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Is it possible to override Bash's test builtin? So that

[[ $1 = 'a' ]]

not just does the test but also outputs which result was expected when it fails? Something like

echo "Expected $1 to be a.'

EDIT

I know this is bad :-).

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1  
I don't think you can override an operator in bash -- it isn't that kind of language -- and it really looks a bit like shooting ants with a bazooka :) –  Qnan Aug 17 '12 at 11:01

3 Answers 3

up vote 2 down vote accepted

The test expression compound command does real short-circuiting that affects all expansions.

$ set -x
$ [[ 0 -gt x=1+1 || ++x -eq $(tee /dev/fd/3 <<<$x) && $(echo 'nope' >&3) ]] 3>&1
+ [[ 0 -gt x=1+1 ]]
++ tee /dev/fd/2
2
+ [[ ++x -eq 2 ]]

So yes you could do anything in a single test expression. In reality it's quite rare to have a test produce a side-effect, and almost never used to produce output.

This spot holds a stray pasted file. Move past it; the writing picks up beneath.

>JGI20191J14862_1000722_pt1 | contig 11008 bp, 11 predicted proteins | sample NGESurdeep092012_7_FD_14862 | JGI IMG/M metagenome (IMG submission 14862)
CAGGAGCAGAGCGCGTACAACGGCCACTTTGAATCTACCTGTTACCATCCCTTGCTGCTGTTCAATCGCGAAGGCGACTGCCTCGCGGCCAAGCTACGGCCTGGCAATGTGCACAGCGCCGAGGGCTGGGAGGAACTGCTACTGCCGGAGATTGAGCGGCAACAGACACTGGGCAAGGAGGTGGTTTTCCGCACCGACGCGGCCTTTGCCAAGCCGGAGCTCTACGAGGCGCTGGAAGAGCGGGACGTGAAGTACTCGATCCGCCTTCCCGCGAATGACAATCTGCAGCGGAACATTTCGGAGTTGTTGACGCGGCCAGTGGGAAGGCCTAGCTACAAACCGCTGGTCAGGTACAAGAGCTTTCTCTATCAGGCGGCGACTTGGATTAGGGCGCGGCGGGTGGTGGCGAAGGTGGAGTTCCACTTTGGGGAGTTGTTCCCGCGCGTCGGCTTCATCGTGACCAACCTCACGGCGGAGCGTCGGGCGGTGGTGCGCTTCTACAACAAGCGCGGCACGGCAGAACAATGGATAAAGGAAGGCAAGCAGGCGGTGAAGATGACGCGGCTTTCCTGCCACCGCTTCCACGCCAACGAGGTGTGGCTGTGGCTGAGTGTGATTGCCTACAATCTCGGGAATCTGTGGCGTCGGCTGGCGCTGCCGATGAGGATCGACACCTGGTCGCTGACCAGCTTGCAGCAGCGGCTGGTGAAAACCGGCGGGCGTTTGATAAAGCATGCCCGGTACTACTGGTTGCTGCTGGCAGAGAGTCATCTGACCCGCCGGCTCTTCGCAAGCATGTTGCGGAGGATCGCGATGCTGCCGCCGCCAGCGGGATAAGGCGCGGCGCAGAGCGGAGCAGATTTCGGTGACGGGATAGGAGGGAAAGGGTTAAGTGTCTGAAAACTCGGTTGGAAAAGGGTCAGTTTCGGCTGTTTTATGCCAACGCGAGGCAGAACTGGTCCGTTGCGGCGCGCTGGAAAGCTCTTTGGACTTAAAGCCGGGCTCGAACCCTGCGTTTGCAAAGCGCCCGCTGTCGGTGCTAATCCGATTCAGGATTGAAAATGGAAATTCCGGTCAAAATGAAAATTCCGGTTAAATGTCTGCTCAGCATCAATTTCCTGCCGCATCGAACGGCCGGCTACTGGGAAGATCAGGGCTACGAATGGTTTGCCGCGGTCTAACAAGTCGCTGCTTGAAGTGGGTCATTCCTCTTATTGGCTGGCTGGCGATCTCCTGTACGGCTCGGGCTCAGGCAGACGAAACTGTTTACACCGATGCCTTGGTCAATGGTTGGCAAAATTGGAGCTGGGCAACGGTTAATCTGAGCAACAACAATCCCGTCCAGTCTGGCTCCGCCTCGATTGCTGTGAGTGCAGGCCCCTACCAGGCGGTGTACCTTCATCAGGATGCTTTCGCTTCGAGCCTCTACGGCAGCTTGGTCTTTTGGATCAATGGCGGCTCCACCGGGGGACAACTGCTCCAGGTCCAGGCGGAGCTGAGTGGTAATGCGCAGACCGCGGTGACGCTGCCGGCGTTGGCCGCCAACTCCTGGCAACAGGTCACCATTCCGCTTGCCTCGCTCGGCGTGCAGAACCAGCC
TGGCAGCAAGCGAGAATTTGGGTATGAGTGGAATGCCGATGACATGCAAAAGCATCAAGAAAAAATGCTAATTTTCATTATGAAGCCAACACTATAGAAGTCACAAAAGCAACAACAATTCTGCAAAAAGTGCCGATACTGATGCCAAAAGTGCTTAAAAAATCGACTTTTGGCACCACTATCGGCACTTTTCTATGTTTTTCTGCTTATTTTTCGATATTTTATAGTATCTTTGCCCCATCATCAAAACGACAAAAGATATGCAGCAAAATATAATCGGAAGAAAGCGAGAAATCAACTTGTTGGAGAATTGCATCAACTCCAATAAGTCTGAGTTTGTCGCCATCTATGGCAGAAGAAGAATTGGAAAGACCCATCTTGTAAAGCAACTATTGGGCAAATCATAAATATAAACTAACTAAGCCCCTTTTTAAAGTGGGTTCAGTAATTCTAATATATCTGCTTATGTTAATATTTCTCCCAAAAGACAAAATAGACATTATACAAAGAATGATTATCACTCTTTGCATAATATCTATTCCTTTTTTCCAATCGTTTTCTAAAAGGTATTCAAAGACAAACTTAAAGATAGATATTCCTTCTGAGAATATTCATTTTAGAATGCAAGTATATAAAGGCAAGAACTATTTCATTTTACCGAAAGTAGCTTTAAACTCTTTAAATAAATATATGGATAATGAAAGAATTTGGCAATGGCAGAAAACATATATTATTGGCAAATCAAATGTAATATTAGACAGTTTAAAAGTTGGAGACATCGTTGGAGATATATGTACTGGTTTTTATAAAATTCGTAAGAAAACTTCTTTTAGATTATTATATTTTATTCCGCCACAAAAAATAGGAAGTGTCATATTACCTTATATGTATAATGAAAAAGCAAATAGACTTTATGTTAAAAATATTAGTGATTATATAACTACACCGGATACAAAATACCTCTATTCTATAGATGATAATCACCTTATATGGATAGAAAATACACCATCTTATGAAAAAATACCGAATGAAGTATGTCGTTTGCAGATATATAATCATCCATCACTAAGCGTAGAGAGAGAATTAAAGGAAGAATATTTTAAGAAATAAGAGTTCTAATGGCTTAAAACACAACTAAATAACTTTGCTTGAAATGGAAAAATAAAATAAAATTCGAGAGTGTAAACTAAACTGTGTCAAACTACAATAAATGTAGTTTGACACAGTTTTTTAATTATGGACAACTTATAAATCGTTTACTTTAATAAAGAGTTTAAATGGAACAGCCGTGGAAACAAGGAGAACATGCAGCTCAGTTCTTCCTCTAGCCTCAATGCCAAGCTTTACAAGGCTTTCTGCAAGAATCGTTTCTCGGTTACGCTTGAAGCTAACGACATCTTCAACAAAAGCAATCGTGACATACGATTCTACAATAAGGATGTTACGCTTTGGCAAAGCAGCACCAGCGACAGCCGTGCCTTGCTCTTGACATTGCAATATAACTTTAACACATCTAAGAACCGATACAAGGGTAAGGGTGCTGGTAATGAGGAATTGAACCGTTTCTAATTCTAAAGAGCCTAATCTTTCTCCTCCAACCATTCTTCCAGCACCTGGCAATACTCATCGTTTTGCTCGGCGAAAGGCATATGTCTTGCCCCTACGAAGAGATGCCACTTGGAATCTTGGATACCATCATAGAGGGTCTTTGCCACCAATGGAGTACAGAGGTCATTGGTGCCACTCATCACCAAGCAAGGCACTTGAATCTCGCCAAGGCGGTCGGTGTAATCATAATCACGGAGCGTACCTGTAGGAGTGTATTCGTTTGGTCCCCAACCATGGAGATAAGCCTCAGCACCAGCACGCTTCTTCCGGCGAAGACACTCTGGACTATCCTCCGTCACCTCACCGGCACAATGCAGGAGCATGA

Also yes, reserved words can be overridden. Bash is more lenient with ksh-style function definitions than POSIX style (which still allows some invalid names).

function [[ { [ "${@:1:${#@}-1}" ]; }; \[[ -a -o -a -o -a ]] || echo lulz

Yet another forky bomb.

if function function if function if if \function & then \if & fi && \if & then \function & fi && then \function fi
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Something like this?

if [[ $1 == 'a' ]]; then
    echo "all right";
else
    echo 'Expected $1 to be "a"'
fi

Anyway, what's the point of the test if you only expect one answer? Or do you mean that for debugging purposes?

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[[ 'a' = 'a' ]] || echo "failed"
[[ 'b' = 'a' ]] || echo "failed"
failed
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